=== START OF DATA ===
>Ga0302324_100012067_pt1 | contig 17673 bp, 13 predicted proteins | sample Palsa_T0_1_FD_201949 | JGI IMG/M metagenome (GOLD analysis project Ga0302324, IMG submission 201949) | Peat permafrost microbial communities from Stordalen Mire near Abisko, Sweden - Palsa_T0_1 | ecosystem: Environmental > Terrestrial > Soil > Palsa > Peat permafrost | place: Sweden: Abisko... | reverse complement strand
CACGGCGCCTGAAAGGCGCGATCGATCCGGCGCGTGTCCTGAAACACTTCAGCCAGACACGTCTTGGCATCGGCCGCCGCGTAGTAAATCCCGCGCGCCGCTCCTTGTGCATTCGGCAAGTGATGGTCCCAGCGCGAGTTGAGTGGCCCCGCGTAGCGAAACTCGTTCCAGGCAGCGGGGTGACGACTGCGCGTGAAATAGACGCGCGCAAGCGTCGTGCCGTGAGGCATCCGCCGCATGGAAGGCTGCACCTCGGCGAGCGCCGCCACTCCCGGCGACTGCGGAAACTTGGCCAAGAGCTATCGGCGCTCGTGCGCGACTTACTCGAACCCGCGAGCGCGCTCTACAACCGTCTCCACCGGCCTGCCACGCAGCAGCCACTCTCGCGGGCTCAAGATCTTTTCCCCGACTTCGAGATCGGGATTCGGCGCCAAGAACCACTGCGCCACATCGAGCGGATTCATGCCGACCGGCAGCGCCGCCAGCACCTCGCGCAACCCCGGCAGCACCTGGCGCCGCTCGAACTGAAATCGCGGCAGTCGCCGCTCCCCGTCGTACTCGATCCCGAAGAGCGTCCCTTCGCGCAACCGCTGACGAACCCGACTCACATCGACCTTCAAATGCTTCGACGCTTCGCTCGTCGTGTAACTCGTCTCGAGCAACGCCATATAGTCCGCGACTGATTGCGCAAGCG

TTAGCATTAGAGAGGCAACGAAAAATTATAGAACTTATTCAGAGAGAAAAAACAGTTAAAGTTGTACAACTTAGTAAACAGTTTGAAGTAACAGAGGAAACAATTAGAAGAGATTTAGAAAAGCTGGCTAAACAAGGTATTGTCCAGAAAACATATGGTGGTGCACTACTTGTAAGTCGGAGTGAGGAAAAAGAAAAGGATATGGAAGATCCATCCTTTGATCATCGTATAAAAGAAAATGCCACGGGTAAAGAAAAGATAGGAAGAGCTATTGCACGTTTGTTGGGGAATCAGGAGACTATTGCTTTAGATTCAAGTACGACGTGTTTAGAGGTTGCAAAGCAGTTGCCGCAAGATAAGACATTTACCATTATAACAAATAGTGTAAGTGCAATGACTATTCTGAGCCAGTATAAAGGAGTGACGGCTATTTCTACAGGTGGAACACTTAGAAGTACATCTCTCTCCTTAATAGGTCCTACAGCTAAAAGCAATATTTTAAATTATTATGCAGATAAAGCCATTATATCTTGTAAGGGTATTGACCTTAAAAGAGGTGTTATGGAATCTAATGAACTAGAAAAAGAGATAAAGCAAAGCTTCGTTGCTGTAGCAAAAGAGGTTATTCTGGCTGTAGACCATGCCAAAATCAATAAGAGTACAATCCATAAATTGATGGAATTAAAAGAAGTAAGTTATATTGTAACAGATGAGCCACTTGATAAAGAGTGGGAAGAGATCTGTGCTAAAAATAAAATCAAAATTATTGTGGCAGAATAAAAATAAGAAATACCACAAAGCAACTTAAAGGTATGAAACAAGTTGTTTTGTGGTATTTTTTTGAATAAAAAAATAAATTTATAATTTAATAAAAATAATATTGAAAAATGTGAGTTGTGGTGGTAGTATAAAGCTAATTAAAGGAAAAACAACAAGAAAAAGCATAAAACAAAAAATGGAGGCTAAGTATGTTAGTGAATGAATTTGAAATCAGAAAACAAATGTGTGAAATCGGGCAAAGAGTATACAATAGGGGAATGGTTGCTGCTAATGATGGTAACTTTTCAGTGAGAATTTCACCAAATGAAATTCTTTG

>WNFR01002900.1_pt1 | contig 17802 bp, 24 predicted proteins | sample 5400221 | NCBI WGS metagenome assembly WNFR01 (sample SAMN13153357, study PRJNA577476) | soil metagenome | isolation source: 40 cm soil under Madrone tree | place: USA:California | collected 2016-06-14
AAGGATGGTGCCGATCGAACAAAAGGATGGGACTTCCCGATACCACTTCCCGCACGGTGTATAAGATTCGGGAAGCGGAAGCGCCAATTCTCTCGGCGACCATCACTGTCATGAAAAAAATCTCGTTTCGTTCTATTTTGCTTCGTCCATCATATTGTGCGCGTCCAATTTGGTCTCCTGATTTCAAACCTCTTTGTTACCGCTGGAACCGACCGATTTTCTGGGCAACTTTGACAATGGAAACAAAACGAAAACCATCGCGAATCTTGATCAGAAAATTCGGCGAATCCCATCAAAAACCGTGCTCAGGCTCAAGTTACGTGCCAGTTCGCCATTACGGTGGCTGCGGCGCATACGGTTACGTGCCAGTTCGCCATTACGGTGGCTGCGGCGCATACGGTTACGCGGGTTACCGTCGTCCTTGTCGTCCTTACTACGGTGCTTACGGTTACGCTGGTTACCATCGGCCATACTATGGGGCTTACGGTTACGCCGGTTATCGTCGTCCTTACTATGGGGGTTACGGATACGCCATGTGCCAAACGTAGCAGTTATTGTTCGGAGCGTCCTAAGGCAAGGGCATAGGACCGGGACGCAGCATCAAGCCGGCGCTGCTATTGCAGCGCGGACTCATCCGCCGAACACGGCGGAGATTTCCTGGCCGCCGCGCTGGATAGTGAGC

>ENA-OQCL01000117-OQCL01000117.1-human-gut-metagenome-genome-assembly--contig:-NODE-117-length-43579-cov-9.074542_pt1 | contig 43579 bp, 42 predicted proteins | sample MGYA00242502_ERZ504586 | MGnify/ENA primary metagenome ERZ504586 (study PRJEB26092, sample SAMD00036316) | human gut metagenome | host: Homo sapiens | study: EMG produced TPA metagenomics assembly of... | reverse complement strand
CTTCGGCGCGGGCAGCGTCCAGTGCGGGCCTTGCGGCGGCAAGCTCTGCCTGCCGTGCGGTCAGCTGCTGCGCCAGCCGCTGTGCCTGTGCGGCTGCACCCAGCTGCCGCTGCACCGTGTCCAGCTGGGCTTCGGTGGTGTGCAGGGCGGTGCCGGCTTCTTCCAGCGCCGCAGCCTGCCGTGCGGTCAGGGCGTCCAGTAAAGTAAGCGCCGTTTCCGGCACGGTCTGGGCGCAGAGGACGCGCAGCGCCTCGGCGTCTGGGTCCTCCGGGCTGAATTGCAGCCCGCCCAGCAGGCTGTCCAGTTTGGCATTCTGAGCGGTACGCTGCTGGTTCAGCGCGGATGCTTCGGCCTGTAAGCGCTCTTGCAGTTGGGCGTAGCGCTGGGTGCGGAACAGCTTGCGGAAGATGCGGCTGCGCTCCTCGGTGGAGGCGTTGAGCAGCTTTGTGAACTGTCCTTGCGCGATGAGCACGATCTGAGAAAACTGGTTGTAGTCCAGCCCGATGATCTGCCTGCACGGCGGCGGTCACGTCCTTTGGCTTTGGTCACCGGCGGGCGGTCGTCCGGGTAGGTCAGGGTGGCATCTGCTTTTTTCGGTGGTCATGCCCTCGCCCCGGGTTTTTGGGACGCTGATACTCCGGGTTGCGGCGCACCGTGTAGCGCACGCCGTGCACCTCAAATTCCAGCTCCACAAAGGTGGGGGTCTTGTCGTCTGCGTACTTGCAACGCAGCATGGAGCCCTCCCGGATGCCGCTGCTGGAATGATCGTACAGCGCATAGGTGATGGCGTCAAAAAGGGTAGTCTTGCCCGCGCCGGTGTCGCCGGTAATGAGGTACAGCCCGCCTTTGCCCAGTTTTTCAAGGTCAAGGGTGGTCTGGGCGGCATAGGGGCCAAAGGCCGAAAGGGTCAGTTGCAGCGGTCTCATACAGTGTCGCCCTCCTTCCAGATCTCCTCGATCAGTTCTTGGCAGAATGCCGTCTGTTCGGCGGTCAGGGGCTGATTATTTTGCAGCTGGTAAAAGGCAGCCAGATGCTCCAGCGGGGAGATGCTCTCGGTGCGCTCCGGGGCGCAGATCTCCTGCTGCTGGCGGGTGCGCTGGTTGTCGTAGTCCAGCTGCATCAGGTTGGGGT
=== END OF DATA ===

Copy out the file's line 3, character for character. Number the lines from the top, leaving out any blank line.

TTAGCATTAGAGAGGCAACGAAAAATTATAGAACTTATTCAGAGAGAAAAAACAGTTAAAGTTGTACAACTTAGTAAACAGTTTGAAGTAACAGAGGAAACAATTAGAAGAGATTTAGAAAAGCTGGCTAAACAAGGTATTGTCCAGAAAACATATGGTGGTGCACTACTTGTAAGTCGGAGTGAGGAAAAAGAAAAGGATATGGAAGATCCATCCTTTGATCATCGTATAAAAGAAAATGCCACGGGTAAAGAAAAGATAGGAAGAGCTATTGCACGTTTGTTGGGGAATCAGGAGACTATTGCTTTAGATTCAAGTACGACGTGTTTAGAGGTTGCAAAGCAGTTGCCGCAAGATAAGACATTTACCATTATAACAAATAGTGTAAGTGCAATGACTATTCTGAGCCAGTATAAAGGAGTGACGGCTATTTCTACAGGTGGAACACTTAGAAGTACATCTCTCTCCTTAATAGGTCCTACAGCTAAAAGCAATATTTTAAATTATTATGCAGATAAAGCCATTATATCTTGTAAGGGTATTGACCTTAAAAGAGGTGTTATGGAATCTAATGAACTAGAAAAAGAGATAAAGCAAAGCTTCGTTGCTGTAGCAAAAGAGGTTATTCTGGCTGTAGACCATGCCAAAATCAATAAGAGTACAATCCATAAATTGATGGAATTAAAAGAAGTAAGTTATATTGTAACAGATGAGCCACTTGATAAAGAGTGGGAAGAGATCTGTGCTAAAAATAAAATCAAAATTATTGTGGCAGAATAAAAATAAGAAATACCACAAAGCAACTTAAAGGTATGAAACAAGTTGTTTTGTGGTATTTTTTTGAATAAAAAAATAAATTTATAATTTAATAAAAATAATATTGAAAAATGTGAGTTGTGGTGGTAGTATAAAGCTAATTAAAGGAAAAACAACAAGAAAAAGCATAAAACAAAAAATGGAGGCTAAGTATGTTAGTGAATGAATTTGAAATCAGAAAACAAATGTGTGAAATCGGGCAAAGAGTATACAATAGGGGAATGGTTGCTGCTAATGATGGTAACTTTTCAGTGAGAATTTCACCAAATGAAATTCTTTG